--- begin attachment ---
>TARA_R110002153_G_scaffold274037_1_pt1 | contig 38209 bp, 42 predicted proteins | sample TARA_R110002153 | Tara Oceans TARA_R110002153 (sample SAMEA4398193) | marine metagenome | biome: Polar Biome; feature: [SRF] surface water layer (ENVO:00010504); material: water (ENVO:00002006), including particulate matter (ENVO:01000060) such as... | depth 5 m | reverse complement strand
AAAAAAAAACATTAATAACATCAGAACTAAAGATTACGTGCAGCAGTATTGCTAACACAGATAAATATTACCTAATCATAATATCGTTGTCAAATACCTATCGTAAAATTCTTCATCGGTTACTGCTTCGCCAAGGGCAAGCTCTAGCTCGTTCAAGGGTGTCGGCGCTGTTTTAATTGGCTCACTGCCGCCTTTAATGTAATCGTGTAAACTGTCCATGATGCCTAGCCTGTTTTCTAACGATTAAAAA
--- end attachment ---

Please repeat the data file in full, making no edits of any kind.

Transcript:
>TARA_R110002153_G_scaffold274037_1_pt1 | contig 38209 bp, 42 predicted proteins | sample TARA_R110002153 | Tara Oceans TARA_R110002153 (sample SAMEA4398193) | marine metagenome | biome: Polar Biome; feature: [SRF] surface water layer (ENVO:00010504); material: water (ENVO:00002006), including particulate matter (ENVO:01000060) such as... | depth 5 m | reverse complement strand
AAAAAAAAACATTAATAACATCAGAACTAAAGATTACGTGCAGCAGTATTGCTAACACAGATAAATATTACCTAATCATAATATCGTTGTCAAATACCTATCGTAAAATTCTTCATCGGTTACTGCTTCGCCAAGGGCAAGCTCTAGCTCGTTCAAGGGTGTCGGCGCTGTTTTAATTGGCTCACTGCCGCCTTTAATGTAATCGTGTAAACTGTCCATGATGCCTAGCCTGTTTTCTAACGATTAAAAA